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Struggling with Self-Harm

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I am 17 years old and have been struggling with self harm for about 3 or 4 years. I was bullied when I was younger which was left me very sensitive to criticism. The self harm started when I had a bad day at school or when I was simply feeling down. Lately, the … sadness has been getting worse and I wonder if I am depressed. I have days of deep sadness to the extent I don’t want to leave my house or bed but these never last longer than 3 or 4 days. I have good days, where I feel fine but the general moods I experience are disappointment, sadness and boredness with my life. But I read accounts where people who have depression just hate everything all the time and want to die constantly. I’m not like that so I feel like I am wasting time worrying about this and its probably just normal mood swings. The cutting helps with the sadness but now I also cut for the adrenaline rush of it all. To help me not only when I am feeling numb but if I am the slightest bit unfulfilled or worried in some way. My cuts are never too deep and I don’t have any permanent scarring so its not too worrying. My sister seen my cuts once and jokingly asked if I was cutting myself. I feel if I told them how I felt they wouldn’t believe me and just think I’m a moody teenager despite the fact my father suffered from depression for a long period of his life. Do you think I need help or is this something I will grow out of?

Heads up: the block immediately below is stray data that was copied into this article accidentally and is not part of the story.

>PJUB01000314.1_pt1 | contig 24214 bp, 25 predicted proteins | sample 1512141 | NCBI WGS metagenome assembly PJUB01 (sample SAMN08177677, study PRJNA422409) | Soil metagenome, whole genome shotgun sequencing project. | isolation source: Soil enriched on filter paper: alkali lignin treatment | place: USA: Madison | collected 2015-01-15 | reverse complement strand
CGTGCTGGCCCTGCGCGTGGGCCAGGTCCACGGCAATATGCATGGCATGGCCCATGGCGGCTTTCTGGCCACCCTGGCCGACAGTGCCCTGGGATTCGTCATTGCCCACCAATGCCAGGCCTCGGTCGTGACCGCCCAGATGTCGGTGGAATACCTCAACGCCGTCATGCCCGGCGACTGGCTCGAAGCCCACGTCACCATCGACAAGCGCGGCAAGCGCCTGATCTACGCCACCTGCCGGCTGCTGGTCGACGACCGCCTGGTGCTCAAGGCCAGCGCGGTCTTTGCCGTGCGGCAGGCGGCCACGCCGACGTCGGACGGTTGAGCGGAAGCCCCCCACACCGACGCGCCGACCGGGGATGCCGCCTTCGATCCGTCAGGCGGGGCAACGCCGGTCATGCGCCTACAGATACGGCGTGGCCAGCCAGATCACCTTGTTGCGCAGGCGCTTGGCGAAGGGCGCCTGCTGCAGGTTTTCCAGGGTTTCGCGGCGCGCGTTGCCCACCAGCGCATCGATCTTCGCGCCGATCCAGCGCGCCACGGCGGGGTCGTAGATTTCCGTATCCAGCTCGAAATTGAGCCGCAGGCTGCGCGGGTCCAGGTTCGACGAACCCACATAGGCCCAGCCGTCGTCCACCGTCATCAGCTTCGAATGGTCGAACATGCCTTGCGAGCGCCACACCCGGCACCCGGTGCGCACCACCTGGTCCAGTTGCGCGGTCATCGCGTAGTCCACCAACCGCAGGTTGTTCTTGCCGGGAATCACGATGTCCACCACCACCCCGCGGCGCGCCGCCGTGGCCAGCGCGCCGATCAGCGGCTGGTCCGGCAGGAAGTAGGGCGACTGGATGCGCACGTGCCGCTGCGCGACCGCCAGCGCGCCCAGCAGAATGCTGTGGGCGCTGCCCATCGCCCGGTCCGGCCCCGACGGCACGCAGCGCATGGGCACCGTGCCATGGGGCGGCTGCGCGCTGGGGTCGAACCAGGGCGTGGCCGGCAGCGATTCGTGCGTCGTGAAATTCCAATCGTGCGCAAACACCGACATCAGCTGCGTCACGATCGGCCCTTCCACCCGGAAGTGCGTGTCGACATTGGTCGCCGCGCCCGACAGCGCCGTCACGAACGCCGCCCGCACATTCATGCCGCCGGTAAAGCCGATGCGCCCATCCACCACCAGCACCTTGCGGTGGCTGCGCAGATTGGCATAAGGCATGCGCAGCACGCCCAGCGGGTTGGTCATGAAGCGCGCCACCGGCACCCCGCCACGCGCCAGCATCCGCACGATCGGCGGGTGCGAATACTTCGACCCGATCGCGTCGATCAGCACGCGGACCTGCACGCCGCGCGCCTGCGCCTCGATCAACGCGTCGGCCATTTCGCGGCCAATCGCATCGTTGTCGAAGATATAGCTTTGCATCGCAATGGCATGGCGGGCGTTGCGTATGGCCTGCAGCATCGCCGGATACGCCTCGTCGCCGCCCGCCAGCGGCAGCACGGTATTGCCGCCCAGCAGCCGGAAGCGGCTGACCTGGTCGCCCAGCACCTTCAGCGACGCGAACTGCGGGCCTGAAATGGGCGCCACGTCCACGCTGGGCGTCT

Struggling with Self-Harm

Answered by on -


At first, you self-injured on an infrequent basis, but lately it’s been more often. Your sadness lasts for a much longer periods of time. You have been dealing with these problems for the past several years, and they seem to be getting worse not better.

In my experience, people cut for several reasons. Some people do not have the necessary coping skills for dealing with strong emotions. Sometimes people cut to punish themselves. If they make a mistake, they may blame themselves and feel that it is necessary to suffer.

People who cut also typically don’t have a high opinion of themselves. They may feel worthless and believe that they deserve to suffer. Other people do it because they are emotionally numb and the pain from the physical sensation of cutting is temporarily stimulating. There are of course other reasons.

But the reasons why people cut are less important than is learning how to change the behavior. Fundamentally, cutting is a maladaptive response to emotional problems.

I can’t provide a diagnosis over the Internet but depression seems like a reasonable possibility. An in-person interview with a mental health professional could assist you in determining if you have depression.

I also don’t believe that your problems are something that you will necessarily “grow out of.” I say that primarily because your symptoms have not improved. Spending three or four days in bed in a deep state of sadness is not a normal part of being a teenager. We all feel sadness from time to time, but what you are experiencing is outside the normal range of sadness.

Rest assured that with the proper treatment, your symptoms can be remedied. Depression is a common mental health disorder that is successfully treated with psychotherapy and medication. My recommendation is to talk to your parents and ask for their help. They can assist you in choosing a qualified mental health professional. Please take care.

Dr. Kristina Randle

Struggling with Self-Harm

Therapists live, online right now, from BetterHelp:

Kristina Randle, Ph.D., LCSW

Kristina Randle, Ph.D., LCSW is a licensed psychotherapist and Assistant Professor of Social Work and Forensics with extensive experience in the field of mental health. She works in private practice with adults, adolescents and families. Kristina has worked in a large array of settings including community mental health, college counseling and university research centers.

APA Reference
Randle, K. (2018). Struggling with Self-Harm. Psych Central. Retrieved on November 24, 2020, from
Scientifically Reviewed
Last updated: 8 May 2018 (Originally: 12 May 2014)
Last reviewed: By a member of our scientific advisory board on 8 May 2018
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